This week Sir Alex Ferguson celebrates an incredible 26 years in charge of Manchester United and he will soon have a statue unveiled outside Old Trafford to further cement his legend. The Scot is the most successful manager in the history of British football by almost every conceivable measurement, but there is one notable exception where he falls short against another managerial giant; Bob Paisley's record in the European Cup.
A total of 17 managers have won the European Cup/Champions League on two occasions, including Ferguson, Jose Mourinho, Pep Guardiola and Brian Clough, but only one man has so far lifted the trophy three times and did so in an incredibly short space of time. That man is former Liverpool boss Paisley, whose triumphs in 1977, 1978 and 1981 still set him apart from some of the greatest names in football history.
To have won the trophy twice is testament to Alex Ferguson's immense expertise and it is worth noting that his two successes came nine years apart, proving his ability to rebuild from one great side to another (only the late Ernst Happel has gone longer between his two European Cup wins as a manager, tasting victory with Feyenoord in 1970 and Hamburg in 1983).
Yet it remains a source of frustration at Old Trafford that, in two decades of near total dominance at home, lifting 12 Premier League titles to overhaul Liverpool's record of 18 top flight triumphs in the process, Ferguson has managed to win 'just' two Champions Leagues - just one more than a patently inferior Liverpool have managed in the same period.
All of which puts into perspective Bob Paisley's remarkable achievement of guiding Liverpool to three European Cups in the nine-year period in which he led the club.
The argument that Paisley was lucky to inherit a powerful Liverpool from his predecessor Bill Shankly, who himself had been forced to guide the Reds from Second Division obscurity, carries a little weight, but too easily ignores the task Paisley faced in turning the club into Europe's finest.
Under Shankly, Liverpool's finest European hour was a 1973 UEFA Cup victory, but more often than not the Reds would crash out of continental competition in the early rounds. In Paisley's first season as manager this pattern continued, when Liverpool lost in the second round of the old Cup Winners' Cup, but he was astute enough to tweak their style of play to suit the demands of Europe, further emphasising the importance of possession, playing the cream of Europe at their own game, but with added British grit.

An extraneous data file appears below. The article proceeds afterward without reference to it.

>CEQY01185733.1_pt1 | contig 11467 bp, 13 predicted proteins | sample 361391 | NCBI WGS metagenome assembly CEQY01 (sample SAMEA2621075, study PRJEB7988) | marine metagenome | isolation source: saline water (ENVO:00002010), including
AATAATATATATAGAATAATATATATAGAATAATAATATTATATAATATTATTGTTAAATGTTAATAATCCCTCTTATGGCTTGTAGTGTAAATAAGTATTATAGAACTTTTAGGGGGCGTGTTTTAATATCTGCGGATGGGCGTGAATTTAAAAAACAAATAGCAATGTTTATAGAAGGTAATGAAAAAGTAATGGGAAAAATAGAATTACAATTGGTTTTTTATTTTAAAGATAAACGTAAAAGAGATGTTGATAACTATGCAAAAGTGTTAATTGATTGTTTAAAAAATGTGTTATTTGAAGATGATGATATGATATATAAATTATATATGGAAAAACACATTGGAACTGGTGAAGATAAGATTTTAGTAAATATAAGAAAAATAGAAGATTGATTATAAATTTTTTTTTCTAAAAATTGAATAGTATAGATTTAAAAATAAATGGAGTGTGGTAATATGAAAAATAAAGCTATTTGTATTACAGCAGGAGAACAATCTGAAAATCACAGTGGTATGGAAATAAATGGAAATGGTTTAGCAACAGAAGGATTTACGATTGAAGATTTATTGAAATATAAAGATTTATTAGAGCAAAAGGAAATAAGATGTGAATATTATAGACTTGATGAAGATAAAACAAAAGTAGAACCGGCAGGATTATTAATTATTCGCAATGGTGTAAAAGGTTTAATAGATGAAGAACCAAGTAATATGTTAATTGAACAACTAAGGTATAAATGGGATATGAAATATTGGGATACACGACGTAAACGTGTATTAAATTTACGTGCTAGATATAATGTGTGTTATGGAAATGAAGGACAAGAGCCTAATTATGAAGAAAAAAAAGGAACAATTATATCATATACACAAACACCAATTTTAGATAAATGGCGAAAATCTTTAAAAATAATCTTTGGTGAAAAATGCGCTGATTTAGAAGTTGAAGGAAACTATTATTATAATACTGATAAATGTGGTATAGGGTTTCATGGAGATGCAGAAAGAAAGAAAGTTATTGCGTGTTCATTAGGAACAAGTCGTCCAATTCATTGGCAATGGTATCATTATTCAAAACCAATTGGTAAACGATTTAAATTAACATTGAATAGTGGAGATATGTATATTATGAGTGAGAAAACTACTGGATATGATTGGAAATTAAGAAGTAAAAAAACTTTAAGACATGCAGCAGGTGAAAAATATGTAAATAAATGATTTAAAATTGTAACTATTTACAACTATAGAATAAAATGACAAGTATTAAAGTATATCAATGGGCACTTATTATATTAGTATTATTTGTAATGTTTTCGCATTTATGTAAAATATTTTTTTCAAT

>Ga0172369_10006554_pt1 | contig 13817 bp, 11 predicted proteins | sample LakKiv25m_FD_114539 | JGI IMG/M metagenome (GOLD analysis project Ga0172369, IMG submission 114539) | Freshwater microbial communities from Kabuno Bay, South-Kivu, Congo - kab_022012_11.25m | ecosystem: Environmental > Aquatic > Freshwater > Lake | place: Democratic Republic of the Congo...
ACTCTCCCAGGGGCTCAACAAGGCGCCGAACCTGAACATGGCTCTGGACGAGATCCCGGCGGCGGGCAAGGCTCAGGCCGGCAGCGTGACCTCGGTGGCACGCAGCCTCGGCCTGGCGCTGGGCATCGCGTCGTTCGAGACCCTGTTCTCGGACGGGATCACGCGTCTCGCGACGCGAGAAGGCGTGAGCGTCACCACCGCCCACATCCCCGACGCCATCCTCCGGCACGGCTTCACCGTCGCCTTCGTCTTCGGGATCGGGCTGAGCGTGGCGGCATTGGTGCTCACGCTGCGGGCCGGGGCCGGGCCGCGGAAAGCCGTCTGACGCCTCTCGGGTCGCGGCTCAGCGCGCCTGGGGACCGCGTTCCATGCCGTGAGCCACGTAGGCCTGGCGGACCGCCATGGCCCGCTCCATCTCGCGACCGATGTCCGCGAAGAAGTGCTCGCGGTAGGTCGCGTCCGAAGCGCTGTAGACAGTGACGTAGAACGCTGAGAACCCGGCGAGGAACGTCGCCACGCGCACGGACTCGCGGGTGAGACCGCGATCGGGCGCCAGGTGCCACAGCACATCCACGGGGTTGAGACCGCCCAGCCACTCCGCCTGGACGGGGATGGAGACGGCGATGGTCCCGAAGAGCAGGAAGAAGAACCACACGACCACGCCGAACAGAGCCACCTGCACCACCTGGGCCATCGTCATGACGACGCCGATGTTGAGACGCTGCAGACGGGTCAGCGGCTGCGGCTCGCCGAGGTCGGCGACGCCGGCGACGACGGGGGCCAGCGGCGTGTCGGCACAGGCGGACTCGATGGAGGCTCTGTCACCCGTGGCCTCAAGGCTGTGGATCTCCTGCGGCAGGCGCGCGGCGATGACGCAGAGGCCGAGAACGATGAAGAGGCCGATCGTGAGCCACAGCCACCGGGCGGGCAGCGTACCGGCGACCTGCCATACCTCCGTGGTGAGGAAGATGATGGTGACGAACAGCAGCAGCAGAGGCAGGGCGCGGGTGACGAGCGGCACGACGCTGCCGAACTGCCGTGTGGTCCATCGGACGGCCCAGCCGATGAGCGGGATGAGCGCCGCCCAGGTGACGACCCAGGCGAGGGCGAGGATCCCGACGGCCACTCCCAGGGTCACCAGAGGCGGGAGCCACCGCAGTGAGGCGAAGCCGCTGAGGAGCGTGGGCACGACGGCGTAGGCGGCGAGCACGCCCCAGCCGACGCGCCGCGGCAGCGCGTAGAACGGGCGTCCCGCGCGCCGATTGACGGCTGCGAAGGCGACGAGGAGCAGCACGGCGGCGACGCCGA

The results were spectacular, with another UEFA Cup added in 1976, followed by back-to-back European Cup wins and a third triumph against Real Madrid in 1981. By the time Paisley retired in 1983, the Red machine was so slick that a fourth European Cup was won a year later.
His achievements not only put him on a managerial pedestal, but also elevated Liverpool to the ranks of the European Cup greats, spoken of in the same breath as dominant eras achieved by Real Madrid in the 1950s and Ajax and Bayern in the early and mid-1970s.
By comparison, Alex Ferguson has not quite put Manchester United in the same bracket. Three finals in four seasons went a long way to proving his capability in the competition, but comprehensive defeats to Barcelona on two of those occasions put United firmly in their place.
Some like to argue that the modern Champions League, in which the stronger countries are permitted to enter more than one club to the competition, and also includes a group stage, is tougher to win than the old, straight knockout European Cup, but arguments can be made for the strength of both formats. Under the more stringent entry regulations of the old European Cup, for example, Manchester United - having finished runners up to Arsenal in the previous season's Premiership - would not have even been in the 1998/99 tournament, which they memorably won under Ferguson's management.
Likewise, if the Champions League is much more difficult to win than the old European Cup, why did a comparatively poor Liverpool team win the tournament in 2005, finishing fifth in the Premier League having finished just fourth the season before? By contrast, the 1978/79 Liverpool team - back-to-back defending European champions and a side that would win the First Division at a canter that campaign, conceding just 16 goals in 42 games - was knocked out of the European Cup in the first round, having had the misfortune to be drawn against English champions Nottingham Forest (there being no protective seeding or group games to protect the big clubs).
The competition's format has certainly changed over the years, but one thing has remained consistent: it is an extremely difficult trophy to win. That is why Bob Paisley's three European Cups in just nine years (eight, considering Liverpool had not qualified for the tournament in his first season in charge) is a remarkable rate of success that Sir Alex Ferguson - no matter how incredible his career - will never match.
What do you think of Bob Paisley and Sir Alex Ferguson's respective records in the European Cup/Champions League? Have your say by commenting below or tweet the author, @worldofbloomers…